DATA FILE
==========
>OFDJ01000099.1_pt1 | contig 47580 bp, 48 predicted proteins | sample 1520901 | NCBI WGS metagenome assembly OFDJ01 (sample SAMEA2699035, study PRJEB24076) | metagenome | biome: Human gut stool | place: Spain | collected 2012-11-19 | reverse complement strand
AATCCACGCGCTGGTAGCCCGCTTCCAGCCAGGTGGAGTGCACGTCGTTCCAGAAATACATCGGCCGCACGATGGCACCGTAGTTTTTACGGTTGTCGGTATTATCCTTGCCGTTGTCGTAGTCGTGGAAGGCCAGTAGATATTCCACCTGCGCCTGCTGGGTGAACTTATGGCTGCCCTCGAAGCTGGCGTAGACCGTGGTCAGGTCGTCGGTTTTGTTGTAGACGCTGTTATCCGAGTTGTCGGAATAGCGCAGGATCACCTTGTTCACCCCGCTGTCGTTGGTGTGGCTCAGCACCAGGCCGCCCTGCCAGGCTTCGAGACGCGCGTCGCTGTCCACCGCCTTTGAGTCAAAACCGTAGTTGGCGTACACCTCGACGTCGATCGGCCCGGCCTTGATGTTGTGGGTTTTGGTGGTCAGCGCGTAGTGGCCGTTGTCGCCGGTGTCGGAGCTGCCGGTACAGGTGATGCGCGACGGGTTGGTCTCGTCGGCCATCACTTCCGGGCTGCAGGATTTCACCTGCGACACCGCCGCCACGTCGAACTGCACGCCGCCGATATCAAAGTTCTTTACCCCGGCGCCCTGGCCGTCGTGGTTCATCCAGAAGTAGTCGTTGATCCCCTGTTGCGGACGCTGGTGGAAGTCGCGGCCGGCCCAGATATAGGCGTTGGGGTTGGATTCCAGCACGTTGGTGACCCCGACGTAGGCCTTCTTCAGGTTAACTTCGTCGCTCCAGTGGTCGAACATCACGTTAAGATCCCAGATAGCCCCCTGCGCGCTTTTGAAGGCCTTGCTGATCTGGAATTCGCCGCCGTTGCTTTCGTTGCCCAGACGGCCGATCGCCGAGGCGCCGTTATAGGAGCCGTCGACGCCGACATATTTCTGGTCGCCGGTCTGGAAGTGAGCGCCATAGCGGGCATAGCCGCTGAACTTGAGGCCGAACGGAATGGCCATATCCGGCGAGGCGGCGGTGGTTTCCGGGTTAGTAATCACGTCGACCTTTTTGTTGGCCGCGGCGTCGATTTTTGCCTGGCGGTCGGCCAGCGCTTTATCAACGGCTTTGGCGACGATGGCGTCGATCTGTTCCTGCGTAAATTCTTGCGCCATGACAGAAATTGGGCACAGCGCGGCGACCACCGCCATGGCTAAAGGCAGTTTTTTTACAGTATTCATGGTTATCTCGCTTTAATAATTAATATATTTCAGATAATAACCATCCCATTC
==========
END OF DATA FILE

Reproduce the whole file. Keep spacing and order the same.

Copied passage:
>OFDJ01000099.1_pt1 | contig 47580 bp, 48 predicted proteins | sample 1520901 | NCBI WGS metagenome assembly OFDJ01 (sample SAMEA2699035, study PRJEB24076) | metagenome | biome: Human gut stool | place: Spain | collected 2012-11-19 | reverse complement strand
AATCCACGCGCTGGTAGCCCGCTTCCAGCCAGGTGGAGTGCACGTCGTTCCAGAAATACATCGGCCGCACGATGGCACCGTAGTTTTTACGGTTGTCGGTATTATCCTTGCCGTTGTCGTAGTCGTGGAAGGCCAGTAGATATTCCACCTGCGCCTGCTGGGTGAACTTATGGCTGCCCTCGAAGCTGGCGTAGACCGTGGTCAGGTCGTCGGTTTTGTTGTAGACGCTGTTATCCGAGTTGTCGGAATAGCGCAGGATCACCTTGTTCACCCCGCTGTCGTTGGTGTGGCTCAGCACCAGGCCGCCCTGCCAGGCTTCGAGACGCGCGTCGCTGTCCACCGCCTTTGAGTCAAAACCGTAGTTGGCGTACACCTCGACGTCGATCGGCCCGGCCTTGATGTTGTGGGTTTTGGTGGTCAGCGCGTAGTGGCCGTTGTCGCCGGTGTCGGAGCTGCCGGTACAGGTGATGCGCGACGGGTTGGTCTCGTCGGCCATCACTTCCGGGCTGCAGGATTTCACCTGCGACACCGCCGCCACGTCGAACTGCACGCCGCCGATATCAAAGTTCTTTACCCCGGCGCCCTGGCCGTCGTGGTTCATCCAGAAGTAGTCGTTGATCCCCTGTTGCGGACGCTGGTGGAAGTCGCGGCCGGCCCAGATATAGGCGTTGGGGTTGGATTCCAGCACGTTGGTGACCCCGACGTAGGCCTTCTTCAGGTTAACTTCGTCGCTCCAGTGGTCGAACATCACGTTAAGATCCCAGATAGCCCCCTGCGCGCTTTTGAAGGCCTTGCTGATCTGGAATTCGCCGCCGTTGCTTTCGTTGCCCAGACGGCCGATCGCCGAGGCGCCGTTATAGGAGCCGTCGACGCCGACATATTTCTGGTCGCCGGTCTGGAAGTGAGCGCCATAGCGGGCATAGCCGCTGAACTTGAGGCCGAACGGAATGGCCATATCCGGCGAGGCGGCGGTGGTTTCCGGGTTAGTAATCACGTCGACCTTTTTGTTGGCCGCGGCGTCGATTTTTGCCTGGCGGTCGGCCAGCGCTTTATCAACGGCTTTGGCGACGATGGCGTCGATCTGTTCCTGCGTAAATTCTTGCGCCATGACAGAAATTGGGCACAGCGCGGCGACCACCGCCATGGCTAAAGGCAGTTTTTTTACAGTATTCATGGTTATCTCGCTTTAATAATTAATATATTTCAGATAATAACCATCCCATTC